Age of Quarrel is one of the most essential crossover thrash LP's of all time, and in many people's minds, the first exceptional metallic hardcore album. Cro-Mags were really only tweaking the knobs of what Agnostic Front and Bad Brains had built before them, adding a little more weight to the riffs, a little more diversity to the rhythms and totally broadening the genre's sonic possibilities in the process. Specifically, making shit heavier and harder.
After doing time in Youth of Today, future Quicksand frontman Walter Schreifels moved to guitar in a new band called Gorilla Biscuits who were fronted by Anthony "CIV" Civarelli. Quickly becoming one of the quintessential youth crew bands, GB made a stamp on the scene by playing highly physical and groovy NYHC songs with super melodic vocals that were often closer to singing than barking. The earnest lyricism and uplifting tonality of their second and final album, 1989's Start Today, may not win over the average Cro-Mags fan, but for anyone who appreciates hardcore's less metallic sensibilities, this is a hall of famer.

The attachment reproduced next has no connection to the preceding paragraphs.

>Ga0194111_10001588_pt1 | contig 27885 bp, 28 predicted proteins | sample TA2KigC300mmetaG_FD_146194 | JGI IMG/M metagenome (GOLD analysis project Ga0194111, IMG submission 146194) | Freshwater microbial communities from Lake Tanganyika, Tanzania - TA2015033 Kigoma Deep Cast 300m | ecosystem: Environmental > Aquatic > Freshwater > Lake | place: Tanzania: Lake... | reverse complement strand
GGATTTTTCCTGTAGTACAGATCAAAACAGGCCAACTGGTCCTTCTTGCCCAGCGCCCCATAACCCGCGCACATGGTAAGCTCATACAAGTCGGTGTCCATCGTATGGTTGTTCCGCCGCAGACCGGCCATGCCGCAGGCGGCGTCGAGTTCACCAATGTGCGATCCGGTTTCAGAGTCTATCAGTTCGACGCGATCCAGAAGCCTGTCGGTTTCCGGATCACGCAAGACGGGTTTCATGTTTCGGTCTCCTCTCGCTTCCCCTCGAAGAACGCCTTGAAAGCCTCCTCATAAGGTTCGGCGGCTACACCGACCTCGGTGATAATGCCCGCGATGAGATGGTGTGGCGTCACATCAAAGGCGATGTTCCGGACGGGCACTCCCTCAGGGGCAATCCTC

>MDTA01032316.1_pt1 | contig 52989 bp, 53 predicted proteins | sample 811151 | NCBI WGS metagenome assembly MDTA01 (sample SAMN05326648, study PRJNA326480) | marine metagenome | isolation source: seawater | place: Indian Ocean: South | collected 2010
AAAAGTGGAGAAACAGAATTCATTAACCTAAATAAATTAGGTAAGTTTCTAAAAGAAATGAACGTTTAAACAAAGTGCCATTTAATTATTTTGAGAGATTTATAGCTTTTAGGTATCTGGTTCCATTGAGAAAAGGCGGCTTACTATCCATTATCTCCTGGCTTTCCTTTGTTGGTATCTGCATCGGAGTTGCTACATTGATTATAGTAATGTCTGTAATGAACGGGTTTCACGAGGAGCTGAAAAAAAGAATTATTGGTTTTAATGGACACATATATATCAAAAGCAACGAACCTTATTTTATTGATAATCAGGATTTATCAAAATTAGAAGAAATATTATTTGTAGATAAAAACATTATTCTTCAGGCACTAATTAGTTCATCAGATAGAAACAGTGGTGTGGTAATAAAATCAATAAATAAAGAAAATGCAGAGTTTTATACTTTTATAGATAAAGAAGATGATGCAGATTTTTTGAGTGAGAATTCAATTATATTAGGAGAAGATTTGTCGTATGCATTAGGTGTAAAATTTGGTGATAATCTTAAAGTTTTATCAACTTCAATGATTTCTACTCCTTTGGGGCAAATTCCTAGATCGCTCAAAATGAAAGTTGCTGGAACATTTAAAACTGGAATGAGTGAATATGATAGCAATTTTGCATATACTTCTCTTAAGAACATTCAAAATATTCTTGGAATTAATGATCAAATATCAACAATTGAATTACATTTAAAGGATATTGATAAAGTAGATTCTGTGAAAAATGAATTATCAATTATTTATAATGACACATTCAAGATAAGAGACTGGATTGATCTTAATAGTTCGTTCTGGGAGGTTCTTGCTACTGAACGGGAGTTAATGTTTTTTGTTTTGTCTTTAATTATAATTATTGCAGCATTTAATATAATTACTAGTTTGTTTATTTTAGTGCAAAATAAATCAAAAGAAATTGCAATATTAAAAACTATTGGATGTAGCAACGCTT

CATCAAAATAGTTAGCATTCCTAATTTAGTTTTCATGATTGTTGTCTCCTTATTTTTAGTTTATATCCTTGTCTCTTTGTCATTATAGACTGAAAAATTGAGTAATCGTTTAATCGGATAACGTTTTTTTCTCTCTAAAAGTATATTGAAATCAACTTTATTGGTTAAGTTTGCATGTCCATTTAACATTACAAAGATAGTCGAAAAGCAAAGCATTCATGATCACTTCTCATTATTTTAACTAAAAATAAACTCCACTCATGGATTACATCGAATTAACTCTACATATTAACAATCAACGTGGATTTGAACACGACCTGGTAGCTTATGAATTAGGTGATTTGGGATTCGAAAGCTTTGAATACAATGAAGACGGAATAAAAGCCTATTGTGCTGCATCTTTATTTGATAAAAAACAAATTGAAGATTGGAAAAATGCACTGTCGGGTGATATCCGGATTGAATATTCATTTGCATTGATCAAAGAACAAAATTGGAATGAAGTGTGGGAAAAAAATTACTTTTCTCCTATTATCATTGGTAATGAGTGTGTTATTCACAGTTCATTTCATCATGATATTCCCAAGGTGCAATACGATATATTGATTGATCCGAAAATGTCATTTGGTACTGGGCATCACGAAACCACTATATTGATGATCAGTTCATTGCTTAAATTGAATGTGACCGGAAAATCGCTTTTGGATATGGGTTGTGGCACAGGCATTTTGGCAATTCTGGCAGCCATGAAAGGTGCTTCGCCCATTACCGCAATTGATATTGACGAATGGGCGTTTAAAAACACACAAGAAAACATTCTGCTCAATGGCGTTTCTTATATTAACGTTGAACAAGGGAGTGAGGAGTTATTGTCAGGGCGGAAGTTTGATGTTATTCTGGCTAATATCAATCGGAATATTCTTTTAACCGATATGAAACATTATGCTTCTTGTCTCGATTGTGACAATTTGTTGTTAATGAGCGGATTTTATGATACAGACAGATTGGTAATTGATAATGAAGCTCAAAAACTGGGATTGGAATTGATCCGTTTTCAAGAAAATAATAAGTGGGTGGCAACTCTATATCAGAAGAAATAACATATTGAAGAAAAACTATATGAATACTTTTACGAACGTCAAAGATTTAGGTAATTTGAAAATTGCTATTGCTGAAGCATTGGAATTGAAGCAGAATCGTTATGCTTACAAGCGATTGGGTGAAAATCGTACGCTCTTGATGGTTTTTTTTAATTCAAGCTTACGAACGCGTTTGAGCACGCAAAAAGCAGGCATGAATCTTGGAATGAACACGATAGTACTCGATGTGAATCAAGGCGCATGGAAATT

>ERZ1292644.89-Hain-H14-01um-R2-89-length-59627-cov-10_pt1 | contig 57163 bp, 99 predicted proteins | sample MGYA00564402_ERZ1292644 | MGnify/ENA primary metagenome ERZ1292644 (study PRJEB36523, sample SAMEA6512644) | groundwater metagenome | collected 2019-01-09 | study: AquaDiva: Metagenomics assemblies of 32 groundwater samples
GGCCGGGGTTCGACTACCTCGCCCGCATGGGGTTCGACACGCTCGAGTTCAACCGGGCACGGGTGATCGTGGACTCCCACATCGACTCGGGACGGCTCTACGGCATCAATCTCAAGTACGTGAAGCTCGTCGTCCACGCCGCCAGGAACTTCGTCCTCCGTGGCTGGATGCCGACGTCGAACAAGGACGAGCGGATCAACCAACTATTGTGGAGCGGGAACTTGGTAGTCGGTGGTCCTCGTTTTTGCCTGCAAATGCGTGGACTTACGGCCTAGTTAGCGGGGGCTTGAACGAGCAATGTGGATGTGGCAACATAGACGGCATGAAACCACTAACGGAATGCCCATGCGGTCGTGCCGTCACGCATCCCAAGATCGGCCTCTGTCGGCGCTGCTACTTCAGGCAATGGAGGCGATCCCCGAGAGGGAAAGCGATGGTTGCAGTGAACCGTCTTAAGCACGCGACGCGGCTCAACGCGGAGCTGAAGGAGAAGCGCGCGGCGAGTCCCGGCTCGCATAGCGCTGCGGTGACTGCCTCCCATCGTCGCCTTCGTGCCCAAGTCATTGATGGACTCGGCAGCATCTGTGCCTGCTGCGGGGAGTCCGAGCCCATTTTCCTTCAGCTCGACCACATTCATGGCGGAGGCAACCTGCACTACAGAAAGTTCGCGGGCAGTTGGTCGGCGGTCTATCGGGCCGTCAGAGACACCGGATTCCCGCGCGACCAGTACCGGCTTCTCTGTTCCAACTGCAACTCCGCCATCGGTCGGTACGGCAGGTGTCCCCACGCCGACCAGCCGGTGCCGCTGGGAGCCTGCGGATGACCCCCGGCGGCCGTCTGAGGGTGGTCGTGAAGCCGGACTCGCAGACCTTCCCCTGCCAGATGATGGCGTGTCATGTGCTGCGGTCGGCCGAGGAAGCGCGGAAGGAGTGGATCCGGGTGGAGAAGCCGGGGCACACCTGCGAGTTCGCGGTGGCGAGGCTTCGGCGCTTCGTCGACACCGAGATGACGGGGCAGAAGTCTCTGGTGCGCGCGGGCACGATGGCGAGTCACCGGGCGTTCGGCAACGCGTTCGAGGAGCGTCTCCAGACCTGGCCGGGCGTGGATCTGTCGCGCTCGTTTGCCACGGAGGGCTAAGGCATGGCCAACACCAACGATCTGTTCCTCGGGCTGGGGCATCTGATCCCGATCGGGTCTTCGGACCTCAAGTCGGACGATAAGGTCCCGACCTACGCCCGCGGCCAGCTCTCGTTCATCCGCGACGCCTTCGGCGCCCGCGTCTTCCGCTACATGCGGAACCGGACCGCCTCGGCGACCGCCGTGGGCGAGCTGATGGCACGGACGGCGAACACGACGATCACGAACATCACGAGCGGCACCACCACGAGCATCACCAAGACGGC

Founded by two former Youth of Today members, guitarist John Porcelly and Mike "Judge" Ferraro, Judge was very much a New Yorkified version of the music those guys were making in their pioneering youth crew band. Sonically, their seminal 1989 opus, Bringin' it Down, was colder, tougher and more metallic, with moshier grooves and gruffer vocals than anything on Break Down the Walls. And lyrically, the band were even more intensely militant about their straight-edge ethos, willfully making themselves polarizing figures with an undeniably magnetic flair, no matter what lifestyle you subscribe to.
After releasing a coveted demo under the name Raw Deal, Killing Time changed their moniker and made 1989's Brightside, which is simply a superior collection of crossover hardcore that helped facilitate the scene's heavier transition in the years that followed. Between the ferocious gang chants on songs like "No More Mr. Nice Guy" and the beatdown boogies of tracks like "New Release," Killing Time swallowed all the heaviness of thrash but spat out the cheese, keeping things angry and rowdy just how NYHC should be.